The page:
Here’s good news for frustrated Pinoy males! Dapoxetine, the first and only drug specifically developed and approved by the Food and Drug Administration (FDA) for the treatment of premature ejaculation (PE), is now available in the Philippines.
“Dapoxetine significantly improves control over ejaculation, enabling men to control and delay ejaculating thereby enhancing sexual satisfaction of the couple while reducing personal distress and interpersonal difficulty,” said Dr. George Lee Eng Geap, consultant urological surgeon, Gleneagles Hospital in Kuala Lumpur, Malaysia.
“The availability of dapoxetine is welcome news for Filipino men and their partners who are affected by PE, the most common male sexual disorder. Finally, men no longer have to risk their health and safety by trying unproven and non-FDA approved medications, herbal teas and supplements,” added Dr. Ulysses Quanico, president of the Philippine Urological Association (PUA).
Lee and Quanico recently spoke during the “Media Briefing on Premature Ejaculation” organized by A. Menarini Philippines (AMP) at the Holiday lnn Galleria in Pasig City.
PE is characterized by a lack of perceived control over ejaculation as well as negative personal consequences, such as distress or interpersonal difficulty, which leads to a decrease in sexual satisfaction and overall quality of life for both men and their partners.
PE is the most common sexual dysfunction in men yet it remains underdiagnosed and undertreated. The Asia Pacific PE Prevalence and Attitude Study showed that up to 1 in 3 men is afflicted with this condition.
The impact of PE on couples is evident. The 2013 Asia-Pacific Sexual Behaviors and Satisfaction Survey revealed that 91 percent of men in the Philippines find it highly important that they sexually satisfy their partners. They want to make their partners feel happy, loved and satisfied.
The same survey said seven out of 10 Filipinos (72 percent) were concerned about not being able to sexually satisfy their partners. Almost half (46 percent) were concerned about losing control too early or not being able to control when to ejaculate.
Even more tragic is the fact that PE can erode relationships. One in five men (20 percent) with PE said that the condition could lead to a relationship breakdown or divorce.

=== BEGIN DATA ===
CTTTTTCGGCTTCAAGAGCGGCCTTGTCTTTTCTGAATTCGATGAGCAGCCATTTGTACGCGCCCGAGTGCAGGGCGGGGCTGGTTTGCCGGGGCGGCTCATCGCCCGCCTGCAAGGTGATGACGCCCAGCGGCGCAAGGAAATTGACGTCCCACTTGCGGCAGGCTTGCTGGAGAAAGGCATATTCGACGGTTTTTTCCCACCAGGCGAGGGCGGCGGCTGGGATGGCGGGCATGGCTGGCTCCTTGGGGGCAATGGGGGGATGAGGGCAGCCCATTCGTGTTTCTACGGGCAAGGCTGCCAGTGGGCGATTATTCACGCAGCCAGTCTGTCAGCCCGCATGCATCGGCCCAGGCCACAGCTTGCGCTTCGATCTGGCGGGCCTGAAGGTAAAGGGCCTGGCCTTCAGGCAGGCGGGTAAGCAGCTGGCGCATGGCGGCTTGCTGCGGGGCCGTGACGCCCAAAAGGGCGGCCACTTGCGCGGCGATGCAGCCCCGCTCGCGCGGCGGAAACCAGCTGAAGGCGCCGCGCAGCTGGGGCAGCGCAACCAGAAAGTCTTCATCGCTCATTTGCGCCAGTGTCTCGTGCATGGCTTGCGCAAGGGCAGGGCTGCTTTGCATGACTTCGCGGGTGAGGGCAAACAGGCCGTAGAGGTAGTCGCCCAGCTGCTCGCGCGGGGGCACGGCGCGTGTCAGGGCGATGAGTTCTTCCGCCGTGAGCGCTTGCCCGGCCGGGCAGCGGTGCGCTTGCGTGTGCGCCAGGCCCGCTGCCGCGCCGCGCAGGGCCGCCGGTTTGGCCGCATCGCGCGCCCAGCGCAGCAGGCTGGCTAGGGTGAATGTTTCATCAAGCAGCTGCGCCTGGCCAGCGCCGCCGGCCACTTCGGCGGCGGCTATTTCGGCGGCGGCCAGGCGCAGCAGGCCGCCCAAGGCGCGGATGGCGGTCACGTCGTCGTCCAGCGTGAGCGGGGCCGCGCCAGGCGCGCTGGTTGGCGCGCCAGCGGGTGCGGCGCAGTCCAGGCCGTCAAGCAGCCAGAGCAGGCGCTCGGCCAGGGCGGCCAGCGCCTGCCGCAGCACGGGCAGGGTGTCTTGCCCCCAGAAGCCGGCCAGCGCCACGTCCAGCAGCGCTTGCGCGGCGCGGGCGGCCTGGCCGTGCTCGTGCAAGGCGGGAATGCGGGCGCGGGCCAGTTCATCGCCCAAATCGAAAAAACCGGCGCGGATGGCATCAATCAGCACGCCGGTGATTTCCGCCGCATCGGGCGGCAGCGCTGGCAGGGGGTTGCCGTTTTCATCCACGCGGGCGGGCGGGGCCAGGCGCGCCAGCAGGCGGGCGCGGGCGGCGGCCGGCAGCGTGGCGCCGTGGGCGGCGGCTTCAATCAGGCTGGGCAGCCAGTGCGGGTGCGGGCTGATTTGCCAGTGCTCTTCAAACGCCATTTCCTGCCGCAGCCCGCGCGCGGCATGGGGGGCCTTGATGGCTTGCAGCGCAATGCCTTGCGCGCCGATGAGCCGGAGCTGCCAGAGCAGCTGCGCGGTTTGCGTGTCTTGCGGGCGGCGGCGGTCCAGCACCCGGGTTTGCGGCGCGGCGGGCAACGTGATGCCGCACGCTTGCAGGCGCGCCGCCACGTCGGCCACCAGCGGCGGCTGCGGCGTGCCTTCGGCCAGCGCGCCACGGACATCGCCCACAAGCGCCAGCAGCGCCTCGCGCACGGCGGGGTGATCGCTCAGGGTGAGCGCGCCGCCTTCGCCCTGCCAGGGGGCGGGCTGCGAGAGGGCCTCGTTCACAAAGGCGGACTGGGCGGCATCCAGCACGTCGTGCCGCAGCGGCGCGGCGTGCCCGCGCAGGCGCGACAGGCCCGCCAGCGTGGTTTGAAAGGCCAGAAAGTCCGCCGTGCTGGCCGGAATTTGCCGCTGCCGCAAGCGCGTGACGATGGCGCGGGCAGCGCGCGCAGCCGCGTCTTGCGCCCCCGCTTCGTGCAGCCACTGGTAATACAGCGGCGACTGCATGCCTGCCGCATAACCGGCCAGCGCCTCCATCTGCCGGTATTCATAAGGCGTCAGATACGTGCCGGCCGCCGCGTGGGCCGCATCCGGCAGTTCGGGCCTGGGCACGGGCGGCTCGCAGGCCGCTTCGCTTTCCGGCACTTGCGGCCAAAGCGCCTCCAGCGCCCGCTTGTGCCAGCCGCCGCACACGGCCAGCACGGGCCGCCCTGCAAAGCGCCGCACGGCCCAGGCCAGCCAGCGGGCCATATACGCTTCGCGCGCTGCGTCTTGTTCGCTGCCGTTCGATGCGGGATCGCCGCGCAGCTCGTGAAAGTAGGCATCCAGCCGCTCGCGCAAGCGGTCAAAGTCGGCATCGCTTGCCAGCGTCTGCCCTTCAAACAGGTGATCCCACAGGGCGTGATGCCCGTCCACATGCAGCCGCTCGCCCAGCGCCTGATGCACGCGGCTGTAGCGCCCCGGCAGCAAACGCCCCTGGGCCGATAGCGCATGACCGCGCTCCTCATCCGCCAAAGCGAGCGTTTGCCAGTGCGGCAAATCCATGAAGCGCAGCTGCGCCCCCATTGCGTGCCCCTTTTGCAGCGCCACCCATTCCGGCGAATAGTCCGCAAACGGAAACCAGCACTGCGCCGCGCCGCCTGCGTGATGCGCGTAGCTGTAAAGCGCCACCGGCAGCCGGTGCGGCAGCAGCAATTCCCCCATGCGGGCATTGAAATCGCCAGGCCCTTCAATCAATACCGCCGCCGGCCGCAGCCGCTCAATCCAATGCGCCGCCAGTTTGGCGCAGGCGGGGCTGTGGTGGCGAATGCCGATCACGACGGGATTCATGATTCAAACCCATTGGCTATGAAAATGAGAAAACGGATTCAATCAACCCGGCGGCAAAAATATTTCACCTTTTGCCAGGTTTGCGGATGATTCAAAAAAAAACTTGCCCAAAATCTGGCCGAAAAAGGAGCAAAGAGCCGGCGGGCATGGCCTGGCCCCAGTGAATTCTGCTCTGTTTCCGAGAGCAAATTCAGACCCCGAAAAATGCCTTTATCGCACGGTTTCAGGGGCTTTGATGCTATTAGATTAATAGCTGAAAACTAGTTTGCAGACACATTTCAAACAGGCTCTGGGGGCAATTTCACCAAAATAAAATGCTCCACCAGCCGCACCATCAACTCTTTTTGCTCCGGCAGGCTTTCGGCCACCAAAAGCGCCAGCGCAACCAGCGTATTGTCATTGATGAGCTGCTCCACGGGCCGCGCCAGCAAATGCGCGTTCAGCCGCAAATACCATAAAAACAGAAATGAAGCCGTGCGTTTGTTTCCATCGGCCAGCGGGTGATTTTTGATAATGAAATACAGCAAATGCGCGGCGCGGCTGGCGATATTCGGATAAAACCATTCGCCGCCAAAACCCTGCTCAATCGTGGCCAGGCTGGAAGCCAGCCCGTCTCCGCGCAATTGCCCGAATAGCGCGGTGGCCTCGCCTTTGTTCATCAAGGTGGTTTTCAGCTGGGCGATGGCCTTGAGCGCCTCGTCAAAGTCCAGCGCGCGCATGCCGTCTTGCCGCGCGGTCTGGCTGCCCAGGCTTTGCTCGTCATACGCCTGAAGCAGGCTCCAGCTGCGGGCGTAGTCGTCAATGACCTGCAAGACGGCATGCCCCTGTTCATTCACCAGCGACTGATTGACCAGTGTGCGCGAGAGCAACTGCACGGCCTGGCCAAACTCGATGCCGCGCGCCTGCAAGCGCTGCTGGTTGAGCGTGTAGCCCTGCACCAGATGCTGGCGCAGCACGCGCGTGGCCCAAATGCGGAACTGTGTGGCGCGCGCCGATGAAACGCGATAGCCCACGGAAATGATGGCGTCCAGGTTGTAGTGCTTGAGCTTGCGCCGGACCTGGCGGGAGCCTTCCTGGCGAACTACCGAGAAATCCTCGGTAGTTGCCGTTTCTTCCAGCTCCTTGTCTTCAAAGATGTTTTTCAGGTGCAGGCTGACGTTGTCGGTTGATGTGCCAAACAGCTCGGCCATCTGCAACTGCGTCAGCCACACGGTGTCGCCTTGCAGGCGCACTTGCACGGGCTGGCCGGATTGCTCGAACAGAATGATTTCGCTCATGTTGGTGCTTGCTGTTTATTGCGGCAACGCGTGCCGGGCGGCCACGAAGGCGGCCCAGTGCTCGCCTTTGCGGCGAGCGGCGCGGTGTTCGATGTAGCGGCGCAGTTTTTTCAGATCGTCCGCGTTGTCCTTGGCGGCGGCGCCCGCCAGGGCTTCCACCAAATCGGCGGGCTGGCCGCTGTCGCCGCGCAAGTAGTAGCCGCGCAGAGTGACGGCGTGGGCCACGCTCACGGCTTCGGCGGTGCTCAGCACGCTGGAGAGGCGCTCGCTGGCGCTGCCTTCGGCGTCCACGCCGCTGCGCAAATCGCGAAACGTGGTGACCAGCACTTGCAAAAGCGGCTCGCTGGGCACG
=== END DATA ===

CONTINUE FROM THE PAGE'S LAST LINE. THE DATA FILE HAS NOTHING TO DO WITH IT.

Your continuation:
“Men with PE are often reluctant to discuss their condition or are in denial. Their partners, on the other hand, avoid raising the topic for fear of hurting the man’s feelings. This communication gap hinders PE diagnosis and treatment,” Lee said.
“Because of the social stigma attached to PE, very few couples and even fewer men dare speak about it,” Quanico said.
To bring the problem out into the open and increase awareness on the condition, the PUA and AMP recently signed a Memorandum of Agreement (MOA) to jointly implement an advocacy campaign on PE. The general public is encouraged to visit www.controlPE.ph or e-mail inquire@controlPE.ph for accurate and up-to-date information about PE. They can also take the self-diagnostic test and find a doctor who can help in PE diagnosis and management.
Although the exact cause of PE remains unknown, research has revealed that the problem involves a complex interplay of both psychological and biological factors. Lee said the neurotransmitter serotonin plays a central role.
Studies have shown that adequate levels of serotonin in the junctions between neurons or brain cells – synapses – help delay ejaculation. Men with PE have low levels of serotonin in the synapses.
“Dapoxetine works by inhibiting a protein that transports serotonin away from the synapses, thereby increasing the synaptic levels of serotonin and consequently controlling ejaculation” said Lee.
Dapoxetine is indicated for men with PE aged between 18 and 64. Proven to work effectively on the first dose for most men, dapoxetine can be taken as needed, one to three hours before intercourse, with a full glass of water. Optimal effect is usually achieved after approximately six doses taken within 4 weeks.
“We advise men to visit www.controlPE.ph, take the self-assessment test, and consult their doctor for proper diagnosis and management,” said Dr. Digna Almeida, AMP medical affairs director.